#### need solution for RD Sharma maths class 12 chapter Indefinite Integrals exercise 18.9 question 43

Answer:  $-\frac{1}{2 x}-\frac{1}{4} \sin \left(\frac{2}{x}\right)+c$

Hint: Use substitution method to solve this integral.

Given:   $\int \frac{1}{x^{2}} \cos ^{2}\left(\frac{1}{x}\right) d x$

Solution:

\begin{aligned} &\text { Let } I=\int \frac{1}{x^{2}} \cos ^{2}\left(\frac{1}{x}\right) d x \\ &\text { Put } \frac{1}{x}=t \Rightarrow-\frac{1}{x^{2}} d x=d t \\ &\Rightarrow d x=-x^{2} \text { dt then } \end{aligned}

$I=\int \frac{1}{x^{2}} \cdot \cos ^{2} t \cdot\left(-x^{2}\right) d t=-\int \cos ^{2} t \; d t$

$=-\int\left\{\frac{1+\cos 2 t}{2}\right\} d t$                                                    $\left[\begin{array}{l} \because 2 \cos ^{2} A-1=\cos 2 A \\ \Rightarrow 2 \cos ^{2} A=1+\cos 2 A \\ \Rightarrow \cos ^{2} A=\frac{1+\cos 2 A}{2} \end{array}\right]$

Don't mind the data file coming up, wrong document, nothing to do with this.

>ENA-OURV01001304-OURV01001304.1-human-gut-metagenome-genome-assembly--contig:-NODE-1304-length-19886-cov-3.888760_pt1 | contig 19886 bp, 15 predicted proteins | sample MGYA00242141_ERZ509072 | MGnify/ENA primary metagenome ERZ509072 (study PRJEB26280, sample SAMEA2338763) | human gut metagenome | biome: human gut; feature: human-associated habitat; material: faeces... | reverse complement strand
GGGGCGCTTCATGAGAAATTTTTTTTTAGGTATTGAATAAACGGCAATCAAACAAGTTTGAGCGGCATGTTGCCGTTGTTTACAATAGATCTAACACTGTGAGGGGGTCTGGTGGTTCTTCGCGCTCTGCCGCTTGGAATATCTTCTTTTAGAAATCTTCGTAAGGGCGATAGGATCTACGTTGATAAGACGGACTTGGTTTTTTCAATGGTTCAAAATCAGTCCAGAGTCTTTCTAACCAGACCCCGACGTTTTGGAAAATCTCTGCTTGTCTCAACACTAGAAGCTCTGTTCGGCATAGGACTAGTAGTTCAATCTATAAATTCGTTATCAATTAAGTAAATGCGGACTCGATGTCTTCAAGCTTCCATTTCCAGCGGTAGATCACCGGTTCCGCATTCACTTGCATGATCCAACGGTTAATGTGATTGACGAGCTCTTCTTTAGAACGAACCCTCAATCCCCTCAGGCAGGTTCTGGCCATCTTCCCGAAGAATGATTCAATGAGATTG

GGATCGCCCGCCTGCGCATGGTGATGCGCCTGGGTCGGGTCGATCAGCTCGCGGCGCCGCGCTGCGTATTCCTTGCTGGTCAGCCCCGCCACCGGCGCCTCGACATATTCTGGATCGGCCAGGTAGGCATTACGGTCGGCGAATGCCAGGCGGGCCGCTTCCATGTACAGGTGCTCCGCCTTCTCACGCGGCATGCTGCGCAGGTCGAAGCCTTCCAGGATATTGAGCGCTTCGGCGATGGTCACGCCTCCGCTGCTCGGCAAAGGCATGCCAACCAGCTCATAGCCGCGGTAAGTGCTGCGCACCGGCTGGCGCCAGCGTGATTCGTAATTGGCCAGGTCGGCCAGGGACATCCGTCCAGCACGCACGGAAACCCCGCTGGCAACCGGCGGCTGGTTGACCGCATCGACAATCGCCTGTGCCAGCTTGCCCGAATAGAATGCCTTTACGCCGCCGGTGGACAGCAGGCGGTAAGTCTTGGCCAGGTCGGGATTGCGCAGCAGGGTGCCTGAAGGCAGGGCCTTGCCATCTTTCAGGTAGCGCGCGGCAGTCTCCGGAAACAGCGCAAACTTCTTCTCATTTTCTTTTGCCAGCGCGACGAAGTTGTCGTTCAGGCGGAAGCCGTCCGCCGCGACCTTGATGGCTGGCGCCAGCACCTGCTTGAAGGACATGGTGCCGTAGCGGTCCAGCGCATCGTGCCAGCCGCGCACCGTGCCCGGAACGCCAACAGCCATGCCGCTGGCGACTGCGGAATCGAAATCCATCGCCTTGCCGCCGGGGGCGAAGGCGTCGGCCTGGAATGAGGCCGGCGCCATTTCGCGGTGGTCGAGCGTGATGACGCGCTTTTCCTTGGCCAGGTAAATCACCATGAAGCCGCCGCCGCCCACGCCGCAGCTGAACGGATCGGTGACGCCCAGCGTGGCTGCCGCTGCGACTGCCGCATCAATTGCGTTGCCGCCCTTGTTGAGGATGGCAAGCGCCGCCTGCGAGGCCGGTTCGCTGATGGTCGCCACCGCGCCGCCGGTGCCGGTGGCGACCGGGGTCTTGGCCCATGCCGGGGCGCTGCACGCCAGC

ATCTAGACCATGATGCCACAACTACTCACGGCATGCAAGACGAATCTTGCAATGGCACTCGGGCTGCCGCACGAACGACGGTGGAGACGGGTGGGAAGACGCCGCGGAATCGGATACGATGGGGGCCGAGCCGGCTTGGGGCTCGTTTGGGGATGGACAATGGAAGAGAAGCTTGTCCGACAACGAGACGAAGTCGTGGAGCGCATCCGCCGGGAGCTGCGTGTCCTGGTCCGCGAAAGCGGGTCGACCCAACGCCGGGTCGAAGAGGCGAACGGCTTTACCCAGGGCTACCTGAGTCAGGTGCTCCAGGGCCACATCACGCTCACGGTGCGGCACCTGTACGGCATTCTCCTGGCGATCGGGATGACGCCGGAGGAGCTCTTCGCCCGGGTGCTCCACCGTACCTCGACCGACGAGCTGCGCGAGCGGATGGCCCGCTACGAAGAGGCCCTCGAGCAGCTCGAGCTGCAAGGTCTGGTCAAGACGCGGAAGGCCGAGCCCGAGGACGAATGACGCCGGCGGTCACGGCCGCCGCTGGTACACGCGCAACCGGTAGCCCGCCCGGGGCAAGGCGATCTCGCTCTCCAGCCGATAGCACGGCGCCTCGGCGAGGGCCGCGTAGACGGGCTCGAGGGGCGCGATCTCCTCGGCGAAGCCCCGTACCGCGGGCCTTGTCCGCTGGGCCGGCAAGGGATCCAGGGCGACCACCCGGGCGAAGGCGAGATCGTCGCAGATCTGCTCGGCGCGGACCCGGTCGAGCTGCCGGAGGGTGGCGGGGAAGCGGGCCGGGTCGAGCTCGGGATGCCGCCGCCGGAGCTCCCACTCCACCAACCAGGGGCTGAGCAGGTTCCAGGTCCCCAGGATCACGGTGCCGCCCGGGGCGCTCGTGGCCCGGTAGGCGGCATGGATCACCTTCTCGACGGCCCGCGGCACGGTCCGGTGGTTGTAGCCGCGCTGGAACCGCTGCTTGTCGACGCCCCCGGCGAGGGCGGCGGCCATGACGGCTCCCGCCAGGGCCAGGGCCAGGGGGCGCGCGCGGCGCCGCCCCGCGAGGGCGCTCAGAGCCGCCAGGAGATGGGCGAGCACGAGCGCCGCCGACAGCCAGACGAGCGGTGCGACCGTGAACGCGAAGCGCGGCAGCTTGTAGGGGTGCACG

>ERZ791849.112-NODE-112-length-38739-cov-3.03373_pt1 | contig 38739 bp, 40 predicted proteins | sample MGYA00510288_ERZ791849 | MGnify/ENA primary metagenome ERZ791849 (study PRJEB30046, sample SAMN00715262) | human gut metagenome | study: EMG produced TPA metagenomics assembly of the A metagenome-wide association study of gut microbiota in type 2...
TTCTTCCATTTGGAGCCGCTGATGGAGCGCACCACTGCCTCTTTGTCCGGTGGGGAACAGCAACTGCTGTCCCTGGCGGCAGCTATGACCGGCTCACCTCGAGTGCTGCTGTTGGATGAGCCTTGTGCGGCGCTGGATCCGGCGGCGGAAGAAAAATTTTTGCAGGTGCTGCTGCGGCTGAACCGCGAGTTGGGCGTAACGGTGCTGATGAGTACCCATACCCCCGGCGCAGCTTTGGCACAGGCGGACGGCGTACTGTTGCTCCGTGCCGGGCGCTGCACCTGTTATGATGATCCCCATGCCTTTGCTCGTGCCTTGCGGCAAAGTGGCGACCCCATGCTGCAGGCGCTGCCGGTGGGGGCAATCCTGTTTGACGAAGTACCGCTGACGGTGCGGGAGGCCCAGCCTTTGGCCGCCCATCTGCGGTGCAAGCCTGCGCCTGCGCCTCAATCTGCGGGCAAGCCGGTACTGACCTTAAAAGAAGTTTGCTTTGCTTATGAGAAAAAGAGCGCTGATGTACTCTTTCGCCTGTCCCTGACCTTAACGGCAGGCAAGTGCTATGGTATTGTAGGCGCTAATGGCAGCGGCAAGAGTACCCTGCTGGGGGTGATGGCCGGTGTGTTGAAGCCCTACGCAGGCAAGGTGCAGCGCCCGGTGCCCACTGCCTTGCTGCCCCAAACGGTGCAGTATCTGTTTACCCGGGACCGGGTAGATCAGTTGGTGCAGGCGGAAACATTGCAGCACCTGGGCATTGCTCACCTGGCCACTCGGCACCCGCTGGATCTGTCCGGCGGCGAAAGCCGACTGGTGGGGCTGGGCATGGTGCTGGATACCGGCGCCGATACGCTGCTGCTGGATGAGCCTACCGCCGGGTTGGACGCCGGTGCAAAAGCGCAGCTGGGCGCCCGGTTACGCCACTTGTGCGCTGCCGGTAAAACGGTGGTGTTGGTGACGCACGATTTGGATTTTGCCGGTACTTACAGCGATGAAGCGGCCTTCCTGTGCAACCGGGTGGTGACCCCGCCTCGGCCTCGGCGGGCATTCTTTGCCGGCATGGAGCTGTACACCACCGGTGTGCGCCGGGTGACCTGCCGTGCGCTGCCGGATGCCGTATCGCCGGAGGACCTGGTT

\begin{aligned} &=-\int\left\{\frac{1}{2}+\frac{\cos 2 t}{2}\right\} d t=-\int \frac{1}{2} d t-\frac{1}{2} \int \cos 2 t d t \\ &=-\frac{1}{2} \int 1 . d t-\frac{1}{2} \int \cos 2 t d t=-\frac{1}{2} \int t^{0} d t-\frac{1}{2} \int \cos 2 t d t \end{aligned}

$=-\frac{1}{2} t-\frac{1}{4} \sin 2\; t$                                                                $\left[\begin{array}{c} \because \int x^{n} d x=\frac{x^{n+1}}{n+1}+c \\ \int \cos a\; x \; d x=\frac{\sin a x}{a}+c \end{array}\right]$

$=-\frac{1}{2 x}-\frac{1}{4} \sin \left(\frac{2}{x}\right)+c$